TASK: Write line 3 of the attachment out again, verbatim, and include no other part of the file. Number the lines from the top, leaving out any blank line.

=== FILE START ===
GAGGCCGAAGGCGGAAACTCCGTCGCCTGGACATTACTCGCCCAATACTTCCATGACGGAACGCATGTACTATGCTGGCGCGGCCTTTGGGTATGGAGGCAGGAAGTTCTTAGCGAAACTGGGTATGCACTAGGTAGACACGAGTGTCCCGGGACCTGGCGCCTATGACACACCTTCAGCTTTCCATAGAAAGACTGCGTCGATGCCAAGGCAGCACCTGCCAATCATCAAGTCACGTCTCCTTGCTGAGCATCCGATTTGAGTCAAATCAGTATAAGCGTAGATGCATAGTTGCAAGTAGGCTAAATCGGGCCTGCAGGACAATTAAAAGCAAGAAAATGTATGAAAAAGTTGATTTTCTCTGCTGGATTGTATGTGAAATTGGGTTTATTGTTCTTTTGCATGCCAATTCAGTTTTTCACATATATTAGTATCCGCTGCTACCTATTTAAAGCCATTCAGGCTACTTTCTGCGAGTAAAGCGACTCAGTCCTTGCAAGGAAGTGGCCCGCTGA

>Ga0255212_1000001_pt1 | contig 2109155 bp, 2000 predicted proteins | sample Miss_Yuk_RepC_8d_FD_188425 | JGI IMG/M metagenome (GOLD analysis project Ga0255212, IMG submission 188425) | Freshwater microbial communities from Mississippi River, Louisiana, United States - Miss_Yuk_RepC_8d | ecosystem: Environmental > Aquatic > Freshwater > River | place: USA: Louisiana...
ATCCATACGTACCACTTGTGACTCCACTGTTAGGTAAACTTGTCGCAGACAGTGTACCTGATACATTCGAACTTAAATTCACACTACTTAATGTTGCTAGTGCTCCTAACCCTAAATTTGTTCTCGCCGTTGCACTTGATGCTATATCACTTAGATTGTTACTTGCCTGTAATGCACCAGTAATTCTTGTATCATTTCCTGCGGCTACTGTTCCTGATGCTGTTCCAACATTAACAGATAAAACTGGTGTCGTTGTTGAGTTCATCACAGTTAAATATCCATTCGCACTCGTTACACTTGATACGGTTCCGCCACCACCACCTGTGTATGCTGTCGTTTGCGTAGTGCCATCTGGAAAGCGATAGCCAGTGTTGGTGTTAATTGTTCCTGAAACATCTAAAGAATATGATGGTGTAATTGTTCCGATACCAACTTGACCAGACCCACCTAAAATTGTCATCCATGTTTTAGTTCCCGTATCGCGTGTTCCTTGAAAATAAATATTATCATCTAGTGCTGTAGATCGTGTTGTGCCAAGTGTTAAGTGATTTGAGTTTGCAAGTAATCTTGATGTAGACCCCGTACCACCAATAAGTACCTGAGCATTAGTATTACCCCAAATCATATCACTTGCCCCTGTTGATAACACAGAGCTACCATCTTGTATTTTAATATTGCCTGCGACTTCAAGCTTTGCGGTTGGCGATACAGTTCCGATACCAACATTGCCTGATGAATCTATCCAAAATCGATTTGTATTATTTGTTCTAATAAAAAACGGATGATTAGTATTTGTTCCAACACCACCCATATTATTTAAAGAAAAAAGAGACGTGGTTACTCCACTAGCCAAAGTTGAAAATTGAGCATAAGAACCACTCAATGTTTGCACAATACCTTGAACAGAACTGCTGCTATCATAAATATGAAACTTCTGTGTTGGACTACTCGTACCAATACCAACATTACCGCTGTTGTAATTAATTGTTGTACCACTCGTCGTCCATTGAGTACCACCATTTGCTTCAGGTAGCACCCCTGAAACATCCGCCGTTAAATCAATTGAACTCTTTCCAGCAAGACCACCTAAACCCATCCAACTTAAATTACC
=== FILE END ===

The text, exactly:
ATCCATACGTACCACTTGTGACTCCACTGTTAGGTAAACTTGTCGCAGACAGTGTACCTGATACATTCGAACTTAAATTCACACTACTTAATGTTGCTAGTGCTCCTAACCCTAAATTTGTTCTCGCCGTTGCACTTGATGCTATATCACTTAGATTGTTACTTGCCTGTAATGCACCAGTAATTCTTGTATCATTTCCTGCGGCTACTGTTCCTGATGCTGTTCCAACATTAACAGATAAAACTGGTGTCGTTGTTGAGTTCATCACAGTTAAATATCCATTCGCACTCGTTACACTTGATACGGTTCCGCCACCACCACCTGTGTATGCTGTCGTTTGCGTAGTGCCATCTGGAAAGCGATAGCCAGTGTTGGTGTTAATTGTTCCTGAAACATCTAAAGAATATGATGGTGTAATTGTTCCGATACCAACTTGACCAGACCCACCTAAAATTGTCATCCATGTTTTAGTTCCCGTATCGCGTGTTCCTTGAAAATAAATATTATCATCTAGTGCTGTAGATCGTGTTGTGCCAAGTGTTAAGTGATTTGAGTTTGCAAGTAATCTTGATGTAGACCCCGTACCACCAATAAGTACCTGAGCATTAGTATTACCCCAAATCATATCACTTGCCCCTGTTGATAACACAGAGCTACCATCTTGTATTTTAATATTGCCTGCGACTTCAAGCTTTGCGGTTGGCGATACAGTTCCGATACCAACATTGCCTGATGAATCTATCCAAAATCGATTTGTATTATTTGTTCTAATAAAAAACGGATGATTAGTATTTGTTCCAACACCACCCATATTATTTAAAGAAAAAAGAGACGTGGTTACTCCACTAGCCAAAGTTGAAAATTGAGCATAAGAACCACTCAATGTTTGCACAATACCTTGAACAGAACTGCTGCTATCATAAATATGAAACTTCTGTGTTGGACTACTCGTACCAATACCAACATTACCGCTGTTGTAATTAATTGTTGTACCACTCGTCGTCCATTGAGTACCACCATTTGCTTCAGGTAGCACCCCTGAAACATCCGCCGTTAAATCAATTGAACTCTTTCCAGCAAGACCACCTAAACCCATCCAACTTAAATTACC